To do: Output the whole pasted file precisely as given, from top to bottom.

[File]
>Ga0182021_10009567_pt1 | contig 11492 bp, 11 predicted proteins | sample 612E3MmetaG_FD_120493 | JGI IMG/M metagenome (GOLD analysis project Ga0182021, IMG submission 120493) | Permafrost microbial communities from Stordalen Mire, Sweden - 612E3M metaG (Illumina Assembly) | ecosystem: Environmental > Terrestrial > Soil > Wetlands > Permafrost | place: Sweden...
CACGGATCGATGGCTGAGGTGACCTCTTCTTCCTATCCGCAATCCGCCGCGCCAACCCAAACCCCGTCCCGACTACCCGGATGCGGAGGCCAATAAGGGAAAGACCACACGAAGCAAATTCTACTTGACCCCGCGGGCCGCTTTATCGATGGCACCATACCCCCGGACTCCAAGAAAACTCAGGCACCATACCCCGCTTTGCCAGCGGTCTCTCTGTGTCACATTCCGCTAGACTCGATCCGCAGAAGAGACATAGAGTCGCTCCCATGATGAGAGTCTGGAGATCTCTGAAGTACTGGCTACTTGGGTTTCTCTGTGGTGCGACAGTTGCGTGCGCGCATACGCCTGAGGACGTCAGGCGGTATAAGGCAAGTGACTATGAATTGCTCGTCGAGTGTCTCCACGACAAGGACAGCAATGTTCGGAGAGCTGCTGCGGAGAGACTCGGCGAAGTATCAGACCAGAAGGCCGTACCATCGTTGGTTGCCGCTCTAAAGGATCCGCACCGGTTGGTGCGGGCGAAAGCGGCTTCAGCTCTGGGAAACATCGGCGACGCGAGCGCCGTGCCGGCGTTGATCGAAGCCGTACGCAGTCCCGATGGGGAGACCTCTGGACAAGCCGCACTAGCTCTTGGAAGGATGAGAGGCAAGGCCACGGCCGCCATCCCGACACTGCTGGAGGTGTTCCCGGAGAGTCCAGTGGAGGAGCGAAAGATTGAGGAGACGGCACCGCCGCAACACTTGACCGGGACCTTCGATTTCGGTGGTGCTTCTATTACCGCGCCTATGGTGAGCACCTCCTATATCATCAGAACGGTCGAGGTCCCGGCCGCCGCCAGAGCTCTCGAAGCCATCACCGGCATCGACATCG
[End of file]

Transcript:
>Ga0182021_10009567_pt1 | contig 11492 bp, 11 predicted proteins | sample 612E3MmetaG_FD_120493 | JGI IMG/M metagenome (GOLD analysis project Ga0182021, IMG submission 120493) | Permafrost microbial communities from Stordalen Mire, Sweden - 612E3M metaG (Illumina Assembly) | ecosystem: Environmental > Terrestrial > Soil > Wetlands > Permafrost | place: Sweden...
CACGGATCGATGGCTGAGGTGACCTCTTCTTCCTATCCGCAATCCGCCGCGCCAACCCAAACCCCGTCCCGACTACCCGGATGCGGAGGCCAATAAGGGAAAGACCACACGAAGCAAATTCTACTTGACCCCGCGGGCCGCTTTATCGATGGCACCATACCCCCGGACTCCAAGAAAACTCAGGCACCATACCCCGCTTTGCCAGCGGTCTCTCTGTGTCACATTCCGCTAGACTCGATCCGCAGAAGAGACATAGAGTCGCTCCCATGATGAGAGTCTGGAGATCTCTGAAGTACTGGCTACTTGGGTTTCTCTGTGGTGCGACAGTTGCGTGCGCGCATACGCCTGAGGACGTCAGGCGGTATAAGGCAAGTGACTATGAATTGCTCGTCGAGTGTCTCCACGACAAGGACAGCAATGTTCGGAGAGCTGCTGCGGAGAGACTCGGCGAAGTATCAGACCAGAAGGCCGTACCATCGTTGGTTGCCGCTCTAAAGGATCCGCACCGGTTGGTGCGGGCGAAAGCGGCTTCAGCTCTGGGAAACATCGGCGACGCGAGCGCCGTGCCGGCGTTGATCGAAGCCGTACGCAGTCCCGATGGGGAGACCTCTGGACAAGCCGCACTAGCTCTTGGAAGGATGAGAGGCAAGGCCACGGCCGCCATCCCGACACTGCTGGAGGTGTTCCCGGAGAGTCCAGTGGAGGAGCGAAAGATTGAGGAGACGGCACCGCCGCAACACTTGACCGGGACCTTCGATTTCGGTGGTGCTTCTATTACCGCGCCTATGGTGAGCACCTCCTATATCATCAGAACGGTCGAGGTCCCGGCCGCCGCCAGAGCTCTCGAAGCCATCACCGGCATCGACATCG